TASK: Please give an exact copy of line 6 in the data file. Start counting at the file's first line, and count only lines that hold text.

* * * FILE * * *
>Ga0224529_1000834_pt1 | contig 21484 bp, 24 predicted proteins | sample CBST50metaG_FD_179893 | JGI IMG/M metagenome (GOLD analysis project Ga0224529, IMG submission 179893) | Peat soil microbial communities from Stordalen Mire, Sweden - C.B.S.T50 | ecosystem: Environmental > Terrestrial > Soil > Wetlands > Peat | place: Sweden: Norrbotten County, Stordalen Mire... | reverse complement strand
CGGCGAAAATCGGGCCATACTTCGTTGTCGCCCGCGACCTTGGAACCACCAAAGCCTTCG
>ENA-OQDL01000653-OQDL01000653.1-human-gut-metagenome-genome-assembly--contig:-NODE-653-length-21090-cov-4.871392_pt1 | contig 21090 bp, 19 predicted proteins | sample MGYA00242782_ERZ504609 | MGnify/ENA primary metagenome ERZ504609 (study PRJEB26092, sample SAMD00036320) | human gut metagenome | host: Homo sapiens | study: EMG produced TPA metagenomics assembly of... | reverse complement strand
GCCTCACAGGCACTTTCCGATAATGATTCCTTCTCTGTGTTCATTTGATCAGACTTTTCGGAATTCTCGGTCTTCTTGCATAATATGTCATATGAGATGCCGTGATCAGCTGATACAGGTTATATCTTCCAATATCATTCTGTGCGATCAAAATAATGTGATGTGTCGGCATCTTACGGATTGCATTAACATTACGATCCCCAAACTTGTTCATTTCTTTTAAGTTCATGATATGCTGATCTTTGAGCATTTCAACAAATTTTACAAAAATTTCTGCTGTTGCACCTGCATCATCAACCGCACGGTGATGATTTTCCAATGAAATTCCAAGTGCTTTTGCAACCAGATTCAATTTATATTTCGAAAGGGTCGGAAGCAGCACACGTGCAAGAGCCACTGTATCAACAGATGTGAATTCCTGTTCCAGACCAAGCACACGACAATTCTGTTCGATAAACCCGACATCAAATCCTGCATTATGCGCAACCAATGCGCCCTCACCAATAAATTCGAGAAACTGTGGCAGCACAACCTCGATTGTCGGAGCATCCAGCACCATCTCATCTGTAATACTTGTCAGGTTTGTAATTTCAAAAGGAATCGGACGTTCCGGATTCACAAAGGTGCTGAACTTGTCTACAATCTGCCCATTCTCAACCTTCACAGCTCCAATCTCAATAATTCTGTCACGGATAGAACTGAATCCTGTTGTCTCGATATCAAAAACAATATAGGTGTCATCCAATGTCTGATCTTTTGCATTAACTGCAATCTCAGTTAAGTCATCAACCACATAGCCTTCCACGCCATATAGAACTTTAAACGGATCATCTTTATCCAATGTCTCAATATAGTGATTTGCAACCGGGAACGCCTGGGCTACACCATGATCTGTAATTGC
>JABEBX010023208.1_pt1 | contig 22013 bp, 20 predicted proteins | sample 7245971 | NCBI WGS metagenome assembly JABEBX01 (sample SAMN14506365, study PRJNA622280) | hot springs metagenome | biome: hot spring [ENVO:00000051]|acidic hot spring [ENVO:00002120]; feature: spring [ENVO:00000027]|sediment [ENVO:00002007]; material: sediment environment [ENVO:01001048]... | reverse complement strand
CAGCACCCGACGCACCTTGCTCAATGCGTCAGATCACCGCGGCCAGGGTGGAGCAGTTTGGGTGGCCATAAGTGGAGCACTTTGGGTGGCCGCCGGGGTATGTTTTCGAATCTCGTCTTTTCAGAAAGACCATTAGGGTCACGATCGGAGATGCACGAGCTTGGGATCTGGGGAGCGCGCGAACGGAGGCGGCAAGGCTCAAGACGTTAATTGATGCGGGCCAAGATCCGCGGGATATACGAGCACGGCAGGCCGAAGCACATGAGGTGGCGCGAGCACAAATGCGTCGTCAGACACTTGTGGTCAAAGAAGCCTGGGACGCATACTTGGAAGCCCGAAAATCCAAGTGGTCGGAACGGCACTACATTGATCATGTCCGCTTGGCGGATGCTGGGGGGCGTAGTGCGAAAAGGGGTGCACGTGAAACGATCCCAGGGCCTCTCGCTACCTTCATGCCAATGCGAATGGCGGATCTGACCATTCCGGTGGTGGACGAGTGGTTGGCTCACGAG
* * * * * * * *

CAGCACCCGACGCACCTTGCTCAATGCGTCAGATCACCGCGGCCAGGGTGGAGCAGTTTGGGTGGCCATAAGTGGAGCACTTTGGGTGGCCGCCGGGGTATGTTTTCGAATCTCGTCTTTTCAGAAAGACCATTAGGGTCACGATCGGAGATGCACGAGCTTGGGATCTGGGGAGCGCGCGAACGGAGGCGGCAAGGCTCAAGACGTTAATTGATGCGGGCCAAGATCCGCGGGATATACGAGCACGGCAGGCCGAAGCACATGAGGTGGCGCGAGCACAAATGCGTCGTCAGACACTTGTGGTCAAAGAAGCCTGGGACGCATACTTGGAAGCCCGAAAATCCAAGTGGTCGGAACGGCACTACATTGATCATGTCCGCTTGGCGGATGCTGGGGGGCGTAGTGCGAAAAGGGGTGCACGTGAAACGATCCCAGGGCCTCTCGCTACCTTCATGCCAATGCGAATGGCGGATCTGACCATTCCGGTGGTGGACGAGTGGTTGGCTCACGAG